Latinos: Your Government Needs You
True or false? The federal workforce is more diverse than that of the private sector.
Believe it or not, the answer is false, at least when it comes to the Hispanic/Latino community. While Hispanics/Latinos account for 13 percent of the US population and 12 percent of the private job sector, Hispanic/Latino employees comprise less than 7 percent of the federal workforce.
What accounts for this lag in Hispanic/Latino representation? For decades, apologists of the federal government pointed to high numbers of illegal Hispanic/Latino immigrants as well as low levels of education among the Hispanic population. Recently, though, these old assumptions have largely fallen by the wayside.
"Even if you control for these factors, Hispanics/Latinos are still heavily underrepresented," says Charles Kamasaki, vice president of the National Council of La Raza, a Hispanic/Latino advocacy group. Likelier barriers to Hispanic/Latino federal employment are:
- Lack of Communication: "The federal government hasn't done as good a job as it needs to in reaching everyone," says Max Stier, president and CEO of the Partnership for Public Service, a nonprofit group dedicated to revitalizing federal civil service. According to Stier, government agencies as well as Hispanic/Latino leaders need to work harder to inform the Hispanic/Latino community, both about specific job opportunities as well as some facts about federal employment in general. For instance, while many people may believe federal employment means relocating to Washington, DC, the truth is that 88 percent of federal jobs exist outside the beltway, and many of those are nonpolitical in nature.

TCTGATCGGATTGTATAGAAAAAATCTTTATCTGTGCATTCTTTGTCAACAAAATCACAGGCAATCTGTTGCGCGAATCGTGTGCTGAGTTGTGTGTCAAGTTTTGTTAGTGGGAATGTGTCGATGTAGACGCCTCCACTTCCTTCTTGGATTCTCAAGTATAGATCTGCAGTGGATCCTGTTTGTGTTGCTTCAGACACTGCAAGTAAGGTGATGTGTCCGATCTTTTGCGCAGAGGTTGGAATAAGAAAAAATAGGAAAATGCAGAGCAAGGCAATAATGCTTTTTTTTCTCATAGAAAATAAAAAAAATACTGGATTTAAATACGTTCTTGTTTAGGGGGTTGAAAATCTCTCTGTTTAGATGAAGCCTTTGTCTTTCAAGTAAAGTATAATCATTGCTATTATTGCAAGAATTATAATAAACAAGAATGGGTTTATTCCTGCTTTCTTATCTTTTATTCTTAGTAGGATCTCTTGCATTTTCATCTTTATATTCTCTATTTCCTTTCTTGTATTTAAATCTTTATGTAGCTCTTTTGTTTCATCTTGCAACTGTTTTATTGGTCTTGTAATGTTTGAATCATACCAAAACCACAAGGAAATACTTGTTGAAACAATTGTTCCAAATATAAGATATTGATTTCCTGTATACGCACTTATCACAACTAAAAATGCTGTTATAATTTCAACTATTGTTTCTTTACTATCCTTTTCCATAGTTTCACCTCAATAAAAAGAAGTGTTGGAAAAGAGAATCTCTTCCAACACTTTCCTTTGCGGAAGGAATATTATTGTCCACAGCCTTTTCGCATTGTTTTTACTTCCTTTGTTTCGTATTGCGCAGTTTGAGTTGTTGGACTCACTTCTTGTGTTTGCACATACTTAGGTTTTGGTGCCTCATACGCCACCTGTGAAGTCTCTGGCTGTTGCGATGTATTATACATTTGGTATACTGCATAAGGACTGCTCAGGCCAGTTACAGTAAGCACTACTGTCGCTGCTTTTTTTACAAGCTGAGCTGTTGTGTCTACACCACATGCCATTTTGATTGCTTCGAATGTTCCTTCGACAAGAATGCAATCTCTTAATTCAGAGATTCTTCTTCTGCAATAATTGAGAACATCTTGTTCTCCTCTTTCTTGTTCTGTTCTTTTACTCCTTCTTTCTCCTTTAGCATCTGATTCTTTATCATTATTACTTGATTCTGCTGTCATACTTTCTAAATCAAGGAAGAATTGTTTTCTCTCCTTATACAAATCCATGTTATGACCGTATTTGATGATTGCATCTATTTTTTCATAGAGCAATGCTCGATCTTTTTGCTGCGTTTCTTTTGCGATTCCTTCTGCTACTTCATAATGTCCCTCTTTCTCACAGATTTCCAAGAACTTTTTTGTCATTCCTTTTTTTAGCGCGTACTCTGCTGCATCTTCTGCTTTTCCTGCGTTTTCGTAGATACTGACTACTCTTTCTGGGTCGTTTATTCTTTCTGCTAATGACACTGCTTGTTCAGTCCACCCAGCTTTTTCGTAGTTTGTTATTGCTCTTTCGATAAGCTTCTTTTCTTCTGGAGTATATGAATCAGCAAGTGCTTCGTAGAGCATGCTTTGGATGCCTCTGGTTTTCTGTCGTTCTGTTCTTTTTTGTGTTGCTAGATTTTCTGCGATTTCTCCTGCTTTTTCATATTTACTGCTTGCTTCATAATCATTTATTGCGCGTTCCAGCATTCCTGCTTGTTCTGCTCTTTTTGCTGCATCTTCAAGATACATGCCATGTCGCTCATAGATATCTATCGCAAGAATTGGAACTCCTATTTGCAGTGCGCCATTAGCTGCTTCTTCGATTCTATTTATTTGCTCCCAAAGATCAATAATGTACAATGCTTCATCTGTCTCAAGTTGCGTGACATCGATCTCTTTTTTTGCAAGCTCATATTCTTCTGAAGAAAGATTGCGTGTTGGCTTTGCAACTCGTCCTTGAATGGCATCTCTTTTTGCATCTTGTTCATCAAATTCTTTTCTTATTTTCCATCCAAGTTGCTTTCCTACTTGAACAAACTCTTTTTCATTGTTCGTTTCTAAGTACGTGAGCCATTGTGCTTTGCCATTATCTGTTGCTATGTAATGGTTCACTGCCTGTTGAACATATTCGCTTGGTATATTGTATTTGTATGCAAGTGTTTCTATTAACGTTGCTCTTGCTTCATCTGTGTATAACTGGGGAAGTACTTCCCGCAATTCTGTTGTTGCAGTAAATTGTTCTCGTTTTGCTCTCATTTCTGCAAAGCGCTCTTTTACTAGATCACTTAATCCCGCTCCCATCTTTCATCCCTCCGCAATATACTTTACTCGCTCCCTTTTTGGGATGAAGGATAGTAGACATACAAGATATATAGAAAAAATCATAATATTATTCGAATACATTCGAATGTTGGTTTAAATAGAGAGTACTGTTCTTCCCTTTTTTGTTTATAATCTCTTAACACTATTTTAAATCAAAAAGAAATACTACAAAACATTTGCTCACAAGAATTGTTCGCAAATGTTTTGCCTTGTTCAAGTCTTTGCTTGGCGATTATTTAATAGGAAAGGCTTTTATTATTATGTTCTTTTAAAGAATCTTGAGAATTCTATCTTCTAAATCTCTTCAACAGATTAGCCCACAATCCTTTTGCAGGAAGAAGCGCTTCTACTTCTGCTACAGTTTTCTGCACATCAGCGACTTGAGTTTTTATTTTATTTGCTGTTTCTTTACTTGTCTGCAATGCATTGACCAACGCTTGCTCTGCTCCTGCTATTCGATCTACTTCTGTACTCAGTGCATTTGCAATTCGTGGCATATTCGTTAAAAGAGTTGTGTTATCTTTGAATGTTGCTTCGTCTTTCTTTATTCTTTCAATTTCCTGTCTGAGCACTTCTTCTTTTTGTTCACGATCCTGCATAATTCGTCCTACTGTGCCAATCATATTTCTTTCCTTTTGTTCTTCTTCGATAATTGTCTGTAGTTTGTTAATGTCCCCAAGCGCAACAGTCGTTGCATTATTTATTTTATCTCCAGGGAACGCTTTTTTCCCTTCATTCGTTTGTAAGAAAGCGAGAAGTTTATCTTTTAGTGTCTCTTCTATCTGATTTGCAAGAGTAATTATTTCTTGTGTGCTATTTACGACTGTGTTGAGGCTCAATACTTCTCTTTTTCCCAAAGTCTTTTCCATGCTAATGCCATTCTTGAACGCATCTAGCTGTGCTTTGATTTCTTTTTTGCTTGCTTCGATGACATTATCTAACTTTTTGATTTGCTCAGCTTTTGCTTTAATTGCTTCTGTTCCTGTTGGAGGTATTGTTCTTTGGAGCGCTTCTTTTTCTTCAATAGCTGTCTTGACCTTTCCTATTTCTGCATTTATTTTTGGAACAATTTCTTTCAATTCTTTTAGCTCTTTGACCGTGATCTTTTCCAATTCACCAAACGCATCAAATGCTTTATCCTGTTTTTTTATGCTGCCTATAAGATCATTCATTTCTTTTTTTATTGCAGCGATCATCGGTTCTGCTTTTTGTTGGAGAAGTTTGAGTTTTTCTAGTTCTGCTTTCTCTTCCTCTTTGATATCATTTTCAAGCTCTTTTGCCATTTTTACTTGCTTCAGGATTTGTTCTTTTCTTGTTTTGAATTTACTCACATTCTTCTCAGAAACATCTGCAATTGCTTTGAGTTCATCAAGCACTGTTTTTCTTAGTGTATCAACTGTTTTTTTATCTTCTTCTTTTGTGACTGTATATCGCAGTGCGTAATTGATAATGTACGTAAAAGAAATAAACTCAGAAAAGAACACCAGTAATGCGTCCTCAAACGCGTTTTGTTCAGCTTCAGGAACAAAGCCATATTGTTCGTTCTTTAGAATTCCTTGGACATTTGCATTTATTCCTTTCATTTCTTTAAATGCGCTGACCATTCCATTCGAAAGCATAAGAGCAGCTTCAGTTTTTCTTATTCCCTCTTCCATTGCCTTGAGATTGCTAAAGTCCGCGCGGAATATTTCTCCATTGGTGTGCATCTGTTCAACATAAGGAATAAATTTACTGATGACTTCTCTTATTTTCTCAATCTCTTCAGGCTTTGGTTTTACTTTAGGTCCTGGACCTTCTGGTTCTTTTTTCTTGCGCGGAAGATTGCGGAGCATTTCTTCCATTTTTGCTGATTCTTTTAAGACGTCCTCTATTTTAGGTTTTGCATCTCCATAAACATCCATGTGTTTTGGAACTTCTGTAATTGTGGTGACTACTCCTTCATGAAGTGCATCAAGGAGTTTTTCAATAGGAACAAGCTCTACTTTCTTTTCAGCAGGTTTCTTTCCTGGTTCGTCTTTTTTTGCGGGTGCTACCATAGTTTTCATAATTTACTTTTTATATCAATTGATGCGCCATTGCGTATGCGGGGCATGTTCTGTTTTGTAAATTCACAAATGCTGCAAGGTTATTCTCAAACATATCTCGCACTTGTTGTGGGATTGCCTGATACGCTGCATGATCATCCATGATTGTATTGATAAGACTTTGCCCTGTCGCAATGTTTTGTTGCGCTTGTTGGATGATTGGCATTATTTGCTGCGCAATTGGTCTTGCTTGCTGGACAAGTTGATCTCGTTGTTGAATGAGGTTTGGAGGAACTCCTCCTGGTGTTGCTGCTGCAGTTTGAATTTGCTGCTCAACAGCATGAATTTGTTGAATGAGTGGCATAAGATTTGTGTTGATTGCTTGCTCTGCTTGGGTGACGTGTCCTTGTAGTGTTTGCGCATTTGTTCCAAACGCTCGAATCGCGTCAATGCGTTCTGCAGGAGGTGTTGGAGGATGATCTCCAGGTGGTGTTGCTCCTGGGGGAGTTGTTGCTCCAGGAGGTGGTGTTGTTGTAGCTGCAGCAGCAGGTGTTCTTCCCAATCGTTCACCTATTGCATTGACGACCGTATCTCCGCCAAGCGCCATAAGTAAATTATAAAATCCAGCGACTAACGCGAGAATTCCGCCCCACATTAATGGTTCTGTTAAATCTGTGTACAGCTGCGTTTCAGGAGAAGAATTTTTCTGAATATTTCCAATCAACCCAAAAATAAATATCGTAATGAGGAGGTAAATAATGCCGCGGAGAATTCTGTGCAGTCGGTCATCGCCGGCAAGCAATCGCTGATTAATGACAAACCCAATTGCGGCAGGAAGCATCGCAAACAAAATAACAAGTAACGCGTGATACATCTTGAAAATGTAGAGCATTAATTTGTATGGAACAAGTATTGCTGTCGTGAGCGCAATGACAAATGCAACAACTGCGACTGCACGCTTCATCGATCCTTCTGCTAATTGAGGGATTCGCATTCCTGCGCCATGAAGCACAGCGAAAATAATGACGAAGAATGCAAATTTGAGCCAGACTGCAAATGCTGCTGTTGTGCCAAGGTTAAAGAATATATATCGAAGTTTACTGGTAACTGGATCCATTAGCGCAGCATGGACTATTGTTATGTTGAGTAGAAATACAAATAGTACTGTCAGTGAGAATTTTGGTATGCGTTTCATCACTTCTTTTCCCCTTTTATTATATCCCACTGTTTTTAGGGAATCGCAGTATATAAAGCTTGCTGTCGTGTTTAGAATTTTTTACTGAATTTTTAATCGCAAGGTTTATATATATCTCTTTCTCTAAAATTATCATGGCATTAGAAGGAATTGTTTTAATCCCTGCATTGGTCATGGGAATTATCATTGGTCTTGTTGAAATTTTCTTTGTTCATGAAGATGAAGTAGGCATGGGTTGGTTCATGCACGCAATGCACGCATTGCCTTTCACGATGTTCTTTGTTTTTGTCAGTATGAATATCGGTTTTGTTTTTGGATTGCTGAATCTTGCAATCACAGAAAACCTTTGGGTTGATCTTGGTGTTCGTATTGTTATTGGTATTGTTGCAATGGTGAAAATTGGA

- Hiring/Job-Seeking Practices: "People tend to hear about jobs through kinship and friendship networks," says Kamasaki. Likewise, he points out that employers tend to hire through those same networks. Needless to say, this doesn't bode well for boosting Hispanic/Latino employment in the federal ranks, since there are so few Hispanics/Latinos there to begin with. Nor does the fact that the government tends to advertise many of its jobs internally, rather than to the community at large.
- Demographics: The Hispanic/Latino community is one of the youngest in the United States, with fully a third of Hispanics/Latinos under age 18. "It's going to take a decade or more for many Hispanics/Latinos to become full-fledged members of the job pool," says Larry Gonzalez, director of the National Association of Hispanic/Latino Elected and Appointed Officials (NALEO).
In response to these various concerns, President Clinton issued an executive order demanding that federal agencies change their hiring practices to include more Hispanics/Hispanic/Latinos. President George W. Bush has followed suit, even going so far as to fill many high-profile slots with Hispanics/Hispanic/Latinos. And at a recent meeting of the National Association of Hispanic Federal Executives, Secretary of Labor Elaine Chao had this to say:
"We hear you -- you are underrepresented in the federal workforce, and we will work harder to meet this challenge." A nine-point plan is currently in place to reform federal hiring practices.
Kamasaki welcomes the plan but claims it doesn't go far enough in driving change. "It's more symbolic than anything else," he says. "Executive orders, nine-point plans, these are things that should have been done 20 years ago." Kamasaki is in favor of a carrot-and-stick approach, in which individual agency improvement is rewarded, and lack of improvement is met with public disclosure and even litigation.
All of this begs the question: Why should anyone, Hispanic/Latino or otherwise, want to work for the government? Altruism aside, says Stier, "you can do things in the federal government you can't do anywhere else. You are given opportunities to make a difference, as well as to gain an experience base that makes you more marketable. It's a great career builder."
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